BlackBerry Returns to its Roots - Focuses on Business Customers


Research in Motion (RIM) announced Thursday a shift in focus back to corporate customers rather than the consumer-oriented market. The maker of BlackBerry has found it difficult in recent years trying to compete with consumer-focused Android and iOS devices.

This announcement comes amidst a major shift in company management and focus. Jim Balsillie, a 20-year executive at the company, severed ties with RIM recently after helping to build the brand it is today. David Yach, chief technology officer of software, is leaving the company, as is the chief operating officer for global operations, Jim Rowan.

Reuters reports RIM will focus on delivering products to consumers utilizing the company’s strengths, which are corporate and enterprise devices. RIM plans to deliver products to consumers that can be used productively in and out of the workplace to help boost workflow. Offerings will include software and hardware solutions from RIM and its partners.

Thorsten Heins, CEO of RIM, states “We can't do everything ourselves, but we can do what we're good at.” He adds, “We believe that BlackBerry cannot succeed if we tried to be everybody's darling and all things to all people. Therefore, we plan to build on our strength.”

Heins joined the RIM team four years ago and took over for co-CEOs Mike Lazaridis and Balsillie in January after the company posted losses of tens of billions of dollars in market value.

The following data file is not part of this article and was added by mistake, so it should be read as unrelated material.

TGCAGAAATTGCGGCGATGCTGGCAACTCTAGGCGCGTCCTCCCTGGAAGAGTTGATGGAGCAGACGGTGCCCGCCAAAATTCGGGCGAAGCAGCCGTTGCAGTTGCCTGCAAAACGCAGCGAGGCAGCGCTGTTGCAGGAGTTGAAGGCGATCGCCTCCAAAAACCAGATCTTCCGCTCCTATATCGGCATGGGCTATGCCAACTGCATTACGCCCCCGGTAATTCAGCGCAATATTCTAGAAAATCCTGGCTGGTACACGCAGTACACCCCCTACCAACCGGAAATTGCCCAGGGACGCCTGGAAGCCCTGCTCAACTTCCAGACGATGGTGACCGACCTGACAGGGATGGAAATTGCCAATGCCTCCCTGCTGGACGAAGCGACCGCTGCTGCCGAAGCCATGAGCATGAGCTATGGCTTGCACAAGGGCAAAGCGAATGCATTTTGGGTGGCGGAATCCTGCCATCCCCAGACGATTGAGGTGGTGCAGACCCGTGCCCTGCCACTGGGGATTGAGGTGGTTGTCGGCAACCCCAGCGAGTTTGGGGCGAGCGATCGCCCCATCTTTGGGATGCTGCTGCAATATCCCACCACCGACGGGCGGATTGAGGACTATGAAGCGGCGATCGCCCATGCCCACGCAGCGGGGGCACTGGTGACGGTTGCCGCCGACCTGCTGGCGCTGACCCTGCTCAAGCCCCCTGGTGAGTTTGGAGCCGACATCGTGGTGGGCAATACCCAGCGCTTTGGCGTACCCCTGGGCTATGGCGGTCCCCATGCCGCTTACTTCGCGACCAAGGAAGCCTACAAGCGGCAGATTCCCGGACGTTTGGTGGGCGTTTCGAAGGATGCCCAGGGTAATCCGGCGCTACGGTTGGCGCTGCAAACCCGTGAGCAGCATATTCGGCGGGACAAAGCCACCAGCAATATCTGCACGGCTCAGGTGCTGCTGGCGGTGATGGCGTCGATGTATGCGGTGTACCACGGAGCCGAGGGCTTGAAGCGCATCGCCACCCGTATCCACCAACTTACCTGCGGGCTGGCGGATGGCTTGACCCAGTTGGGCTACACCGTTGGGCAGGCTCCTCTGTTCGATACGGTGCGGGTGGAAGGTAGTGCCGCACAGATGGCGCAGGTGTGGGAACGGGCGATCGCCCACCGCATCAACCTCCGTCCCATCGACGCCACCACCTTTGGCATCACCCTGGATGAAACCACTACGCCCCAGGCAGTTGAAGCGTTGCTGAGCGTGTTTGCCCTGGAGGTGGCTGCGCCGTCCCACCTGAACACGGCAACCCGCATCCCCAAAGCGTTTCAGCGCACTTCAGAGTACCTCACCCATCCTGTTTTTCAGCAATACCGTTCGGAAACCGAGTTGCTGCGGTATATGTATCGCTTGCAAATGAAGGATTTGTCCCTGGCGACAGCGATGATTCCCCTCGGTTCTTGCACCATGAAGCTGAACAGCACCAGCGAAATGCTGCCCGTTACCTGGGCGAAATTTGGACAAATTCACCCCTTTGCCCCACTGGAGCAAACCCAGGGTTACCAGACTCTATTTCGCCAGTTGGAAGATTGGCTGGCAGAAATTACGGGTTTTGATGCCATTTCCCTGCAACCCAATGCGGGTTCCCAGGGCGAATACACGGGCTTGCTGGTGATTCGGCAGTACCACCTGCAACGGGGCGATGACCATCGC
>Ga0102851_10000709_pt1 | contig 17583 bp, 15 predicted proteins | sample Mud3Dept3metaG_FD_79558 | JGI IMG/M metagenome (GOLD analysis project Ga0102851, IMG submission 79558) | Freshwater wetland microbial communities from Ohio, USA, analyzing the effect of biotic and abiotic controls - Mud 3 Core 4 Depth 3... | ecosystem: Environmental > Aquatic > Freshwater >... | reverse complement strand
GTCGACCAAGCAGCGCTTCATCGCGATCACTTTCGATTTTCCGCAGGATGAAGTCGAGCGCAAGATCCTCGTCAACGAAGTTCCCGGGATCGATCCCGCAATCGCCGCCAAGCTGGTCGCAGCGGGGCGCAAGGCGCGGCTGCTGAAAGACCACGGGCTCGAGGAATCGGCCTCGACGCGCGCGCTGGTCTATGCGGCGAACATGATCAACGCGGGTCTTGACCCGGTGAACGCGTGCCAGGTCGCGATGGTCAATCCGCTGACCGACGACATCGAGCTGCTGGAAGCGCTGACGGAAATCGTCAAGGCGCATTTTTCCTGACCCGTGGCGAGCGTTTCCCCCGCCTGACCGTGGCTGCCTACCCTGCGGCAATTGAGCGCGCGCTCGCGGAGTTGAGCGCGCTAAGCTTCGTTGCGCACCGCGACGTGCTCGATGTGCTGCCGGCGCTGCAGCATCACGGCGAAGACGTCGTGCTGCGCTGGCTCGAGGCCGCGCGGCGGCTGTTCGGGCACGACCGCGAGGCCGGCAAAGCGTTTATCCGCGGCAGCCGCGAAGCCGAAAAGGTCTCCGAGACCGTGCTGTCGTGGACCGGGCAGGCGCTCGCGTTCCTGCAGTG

Heins mentioned the possibility of selling the Canadian company, but stated, “it is not the main direction we are pursuing right now.”

New offerings coming soon for RIM include its BlackBerry 10 system, which the company hopes will help gain some ground against Android and iOS devices. However, the release of BlackBerry 10 has faced several delays.

RIM delved into the tablet computer market with its PlayBook, but the device has received negative reviews due to the fact it initially lacked an email client and BlackBerry Messenger. PlayBook tablets originally retailed for $500, but as of December could be purchased for just $200, less than the product’s manufacturing cost.

RIM lost ground against other mobile device makers last year, including in the corporate markets. While Apple shipped 37 million iPhones in the final quarter of 2011, RIM only shipped 11.1 million BlackBerrys in the latest quarter. A recent financial report released by RIM showed revenues were down 25 percent for the 2012 fiscal year.

RIM hopes that conceding the high-end consumer market to Android and iOS devices, and instead focusing on corporate and lower-end clients, will help turn things around for the company.

Edited by Jennifer Russell

TechZone360 Contributing Writer

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